In two months’ time, on April 8th, Microsoft will pull support for Windows XP and Office 2003. From that date Microsoft announced that it will no longer issue ‘security updates’ ‘non-security hotfixes’ ‘assisted support options’ or ‘technical content updates’. Any businesses still running this ageing operating system (and it is said that Windows XP still commands around 30% of the operating system market) will run the risk of being targeted by hackers. Microsoft are so concerned about this that in January they announced that they will continue updating ‘signatures on the antimalware engine it uses to protect Windows XP’ for another year.
The already redundant Windows XP is only 12 years old, yet in that short space of time our lives have been radically reorganised and altered by e-tech. We communicate via email, text, Facebook and Twitter. We bank on-line, book holidays on-line, shop on-line, run our businesses on-line, pay our bills on-line, watch TV on-line, play games on-line, read the news on-line and educate ourselves on-line. In the sprint towards paperless communication most modern day committees comprise a sea of heads’ reading reports and minutes on tablets and netbooks.
2014 is the Year of the Code and for those like me, who are being led kicking and screaming into the e-tech age, coding is the language that’s used to instruct computers in order for us to make new websites and apps. The ability to code is considered so important in the modern day job market that from September of this year coding will be introduced to the school timetable for every child aged 5-16. Britain will be the first G20 economy in the world to implement this on a national level.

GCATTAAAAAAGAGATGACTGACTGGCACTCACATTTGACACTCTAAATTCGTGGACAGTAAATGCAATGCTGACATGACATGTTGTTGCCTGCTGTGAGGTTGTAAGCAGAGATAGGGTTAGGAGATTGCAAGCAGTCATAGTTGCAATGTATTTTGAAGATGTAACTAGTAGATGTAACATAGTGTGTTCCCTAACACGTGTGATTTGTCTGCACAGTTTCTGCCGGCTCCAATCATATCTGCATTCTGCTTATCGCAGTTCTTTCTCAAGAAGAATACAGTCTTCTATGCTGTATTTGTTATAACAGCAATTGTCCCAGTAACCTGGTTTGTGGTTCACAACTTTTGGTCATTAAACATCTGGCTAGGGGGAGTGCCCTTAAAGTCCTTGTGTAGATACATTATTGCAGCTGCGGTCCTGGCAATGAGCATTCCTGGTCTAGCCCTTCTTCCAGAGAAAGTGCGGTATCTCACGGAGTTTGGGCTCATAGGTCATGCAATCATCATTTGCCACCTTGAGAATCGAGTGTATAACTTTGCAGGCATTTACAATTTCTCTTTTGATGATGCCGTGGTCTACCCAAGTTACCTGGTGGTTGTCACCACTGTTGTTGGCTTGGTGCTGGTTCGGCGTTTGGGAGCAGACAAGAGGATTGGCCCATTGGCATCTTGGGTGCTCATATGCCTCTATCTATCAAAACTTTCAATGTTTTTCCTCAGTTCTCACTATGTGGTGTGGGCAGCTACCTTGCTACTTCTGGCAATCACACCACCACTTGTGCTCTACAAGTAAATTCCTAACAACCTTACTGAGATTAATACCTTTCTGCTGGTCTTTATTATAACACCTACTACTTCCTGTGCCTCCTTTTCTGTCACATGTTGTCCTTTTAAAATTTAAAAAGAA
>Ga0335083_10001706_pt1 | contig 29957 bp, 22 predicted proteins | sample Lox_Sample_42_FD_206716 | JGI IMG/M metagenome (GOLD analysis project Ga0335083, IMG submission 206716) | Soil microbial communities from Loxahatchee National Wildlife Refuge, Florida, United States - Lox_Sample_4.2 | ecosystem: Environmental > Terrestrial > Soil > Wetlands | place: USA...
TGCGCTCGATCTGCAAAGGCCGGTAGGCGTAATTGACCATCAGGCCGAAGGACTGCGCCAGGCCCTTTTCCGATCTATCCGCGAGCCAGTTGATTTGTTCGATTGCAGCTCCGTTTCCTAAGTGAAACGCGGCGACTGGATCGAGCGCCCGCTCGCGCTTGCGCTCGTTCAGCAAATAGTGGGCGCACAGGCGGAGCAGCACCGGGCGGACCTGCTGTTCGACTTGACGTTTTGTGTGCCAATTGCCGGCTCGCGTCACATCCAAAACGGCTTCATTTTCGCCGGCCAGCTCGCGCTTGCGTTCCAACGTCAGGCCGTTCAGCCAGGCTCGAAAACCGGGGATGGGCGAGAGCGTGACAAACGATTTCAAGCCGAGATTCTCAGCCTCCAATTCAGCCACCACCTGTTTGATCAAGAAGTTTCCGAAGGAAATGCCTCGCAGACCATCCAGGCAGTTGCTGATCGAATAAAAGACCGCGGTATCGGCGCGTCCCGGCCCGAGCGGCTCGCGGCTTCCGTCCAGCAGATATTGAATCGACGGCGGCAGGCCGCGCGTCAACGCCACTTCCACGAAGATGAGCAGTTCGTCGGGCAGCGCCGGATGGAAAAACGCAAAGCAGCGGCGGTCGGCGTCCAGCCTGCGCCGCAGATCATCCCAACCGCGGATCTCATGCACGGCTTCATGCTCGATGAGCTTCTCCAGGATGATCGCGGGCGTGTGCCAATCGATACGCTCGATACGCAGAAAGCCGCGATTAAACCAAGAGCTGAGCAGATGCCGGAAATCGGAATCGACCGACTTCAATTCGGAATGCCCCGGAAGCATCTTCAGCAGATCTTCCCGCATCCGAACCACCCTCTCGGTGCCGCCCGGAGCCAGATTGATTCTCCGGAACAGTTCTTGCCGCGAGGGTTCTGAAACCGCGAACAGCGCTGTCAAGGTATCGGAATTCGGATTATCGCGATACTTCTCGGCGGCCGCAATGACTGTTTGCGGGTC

The technology has now shrunk in size and weight to accommodate ‘palm browsing’ at any time of the day or night. It has brought us many benefits but it has also brought troubling changes to how we inter-relate with each other. In 2012 the Californian psychologist, Larry Rosen, wrote a book about our obsession with technology, particularly those of us addicted to smartphones. He called this addiction ‘iDisorder’. In his world www now stands for ‘whatever, wherever, whenever’ and to stop the brain obsessing about every little e-communication Rosen’s ‘icure’ involves ‘tech breaks’. The solution to this brain buzzing overload is quite simple: “Take a walk, dig up the veg patch, have a conversation with someone about something funny and positive.” Everything in moderation; so before browsing the following websites go have that coffee break!